So on either end of the matter, we can ask ourselves, is all of this "censorship" really protecting us from something, or has the media already shown us too much? Is it in the long run taking away from some excitement and mystery that once prevailed? Having too little censorship overall in society, with everything being available to us at any time and being far too overexposed, may actually be taking away from some of the magic or curiosity of the unknown that once existed.

I think that in the end we are our own censors aren't we? You choose where we want to go and what content to view. That being said I can see that we are not always in control of the advertisement media we are hit with and in that respect we cannot censor out those types of images but, for the most part, we can expect certain content in advertisements with conjunction of the website we choose to go to. With the exception of children which require people to censor the internet for them, aren't we, in the end, responsible for our own actions online? Do we really need someone else facilitating that?


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When it comes to the Internet, I believe we are the censors. Anyone can post anything on the Internet, but it is up to the creator to decide what he or she wants to display. I agree with James Earl that creators censor pieces to fit for their audience. There is no real way of censoring things on the Internet, so now the question is, is that good or bad? Should there be a universal form of censorship over the Internet? Or should the Internet be left as our escape from limitations?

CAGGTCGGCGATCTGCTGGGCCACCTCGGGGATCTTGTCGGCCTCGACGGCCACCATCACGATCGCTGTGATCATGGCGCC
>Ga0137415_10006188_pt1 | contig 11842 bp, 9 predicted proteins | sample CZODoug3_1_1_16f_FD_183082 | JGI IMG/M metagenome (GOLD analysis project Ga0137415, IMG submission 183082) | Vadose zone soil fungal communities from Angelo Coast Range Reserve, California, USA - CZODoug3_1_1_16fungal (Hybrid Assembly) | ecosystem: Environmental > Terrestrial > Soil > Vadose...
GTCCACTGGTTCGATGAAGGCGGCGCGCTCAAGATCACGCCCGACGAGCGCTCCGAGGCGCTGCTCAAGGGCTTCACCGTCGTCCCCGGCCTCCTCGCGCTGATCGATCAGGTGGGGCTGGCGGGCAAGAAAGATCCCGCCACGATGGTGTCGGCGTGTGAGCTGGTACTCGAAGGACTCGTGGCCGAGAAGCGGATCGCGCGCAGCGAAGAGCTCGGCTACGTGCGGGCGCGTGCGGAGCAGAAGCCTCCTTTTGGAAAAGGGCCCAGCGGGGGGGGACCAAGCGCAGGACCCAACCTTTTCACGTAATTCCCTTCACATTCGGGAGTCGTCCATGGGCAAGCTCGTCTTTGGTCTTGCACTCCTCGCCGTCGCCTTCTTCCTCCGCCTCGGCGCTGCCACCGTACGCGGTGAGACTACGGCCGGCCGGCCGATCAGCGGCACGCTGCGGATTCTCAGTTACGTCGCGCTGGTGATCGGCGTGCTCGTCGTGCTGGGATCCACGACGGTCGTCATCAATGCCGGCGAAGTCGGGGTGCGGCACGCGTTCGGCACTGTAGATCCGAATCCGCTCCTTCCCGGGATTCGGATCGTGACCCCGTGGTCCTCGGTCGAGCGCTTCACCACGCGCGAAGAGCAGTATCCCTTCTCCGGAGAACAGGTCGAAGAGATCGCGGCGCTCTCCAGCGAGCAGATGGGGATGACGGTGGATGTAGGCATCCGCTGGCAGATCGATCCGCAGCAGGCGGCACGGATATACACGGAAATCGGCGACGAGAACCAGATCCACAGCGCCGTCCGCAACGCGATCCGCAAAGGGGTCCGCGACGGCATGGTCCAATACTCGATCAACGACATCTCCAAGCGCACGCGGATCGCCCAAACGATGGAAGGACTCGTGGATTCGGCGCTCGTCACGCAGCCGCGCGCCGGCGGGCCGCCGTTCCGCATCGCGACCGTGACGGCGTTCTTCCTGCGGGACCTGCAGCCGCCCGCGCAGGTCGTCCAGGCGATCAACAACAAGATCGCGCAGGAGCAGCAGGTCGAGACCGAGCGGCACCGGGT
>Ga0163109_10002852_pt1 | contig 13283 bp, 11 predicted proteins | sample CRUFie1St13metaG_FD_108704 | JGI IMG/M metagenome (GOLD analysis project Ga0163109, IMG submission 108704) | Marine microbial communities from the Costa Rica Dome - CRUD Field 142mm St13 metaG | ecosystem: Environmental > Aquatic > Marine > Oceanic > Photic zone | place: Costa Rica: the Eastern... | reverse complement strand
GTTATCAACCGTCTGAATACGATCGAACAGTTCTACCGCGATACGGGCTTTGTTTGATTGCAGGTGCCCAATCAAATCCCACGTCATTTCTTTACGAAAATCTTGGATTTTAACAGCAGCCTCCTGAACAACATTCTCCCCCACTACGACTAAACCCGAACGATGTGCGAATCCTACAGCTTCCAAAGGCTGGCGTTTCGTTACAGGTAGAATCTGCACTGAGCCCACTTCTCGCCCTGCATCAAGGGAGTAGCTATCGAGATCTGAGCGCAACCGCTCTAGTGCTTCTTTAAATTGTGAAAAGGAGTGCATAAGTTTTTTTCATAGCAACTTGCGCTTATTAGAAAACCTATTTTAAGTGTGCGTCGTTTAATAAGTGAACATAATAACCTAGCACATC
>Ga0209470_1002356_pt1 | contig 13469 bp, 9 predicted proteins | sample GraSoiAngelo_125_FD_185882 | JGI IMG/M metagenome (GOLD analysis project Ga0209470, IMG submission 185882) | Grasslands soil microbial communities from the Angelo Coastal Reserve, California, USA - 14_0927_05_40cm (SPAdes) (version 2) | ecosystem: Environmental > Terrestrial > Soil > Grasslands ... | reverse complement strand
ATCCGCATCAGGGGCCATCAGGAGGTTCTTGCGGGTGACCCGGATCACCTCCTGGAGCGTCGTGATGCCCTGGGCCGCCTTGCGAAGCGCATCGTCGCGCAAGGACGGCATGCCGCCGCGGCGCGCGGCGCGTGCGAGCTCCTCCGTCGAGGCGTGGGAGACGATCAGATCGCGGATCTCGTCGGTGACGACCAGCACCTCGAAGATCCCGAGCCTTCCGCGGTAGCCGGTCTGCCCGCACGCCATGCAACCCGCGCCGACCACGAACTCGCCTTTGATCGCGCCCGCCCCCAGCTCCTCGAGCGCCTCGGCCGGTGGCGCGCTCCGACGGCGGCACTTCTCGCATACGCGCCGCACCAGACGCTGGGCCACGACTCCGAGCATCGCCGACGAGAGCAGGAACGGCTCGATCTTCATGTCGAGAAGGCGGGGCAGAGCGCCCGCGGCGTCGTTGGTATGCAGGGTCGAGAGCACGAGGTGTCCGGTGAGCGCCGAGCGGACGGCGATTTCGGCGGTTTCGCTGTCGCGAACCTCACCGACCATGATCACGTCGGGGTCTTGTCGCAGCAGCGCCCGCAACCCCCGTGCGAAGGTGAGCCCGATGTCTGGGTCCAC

The internet has become an ever evolving medium where the possibilities are endless. This has become a popular topic of controversy because there has been thoughts of how to censor the internet. Because it is such a large operation and new websites and material are created everyday, the possibility of censorship is small. As it has been stated in earlier posts with a medium like the internet we have to become the gatekeepers and self-censor the material we view. With parental control and firewalls parents can censor what their children can see and this can be a crucial element to protecting them from inappropriate material. The internet does allow for people to express their ideas freely which can be helpful and hurtful, but viewers should rely on their own sense of morals as a way of self-censorship.

After reading Ethan Burnette's post, I couldn't help but have the same reaction. In today's hyper-consumerist world, where an individual is exposed to over 3,000 advertisements a day, spends 13 hours a week online (according to a Harris poll: http://www.maximumpc.com/article/news/average_internet_user_spends_13_hours_week_online), and watches four hours of television a day, it is impossible to rely on censors to block out unwanted material and advertisements. For example, although I have "spam blockers" on my e-mail, I still receive hundreds on e-mails from stores and online websites that I visit. The same goes for film and television. What may seem appropriate to one viewer (say the parent of a five year old) may be inappropriate to another. An individual can't be too reliant on censorship. So, as Ethan Burnette said, we have to be our own censors. We need to choose what to watch, watch to "flick" past (like a TV commercial), and what websites we visit.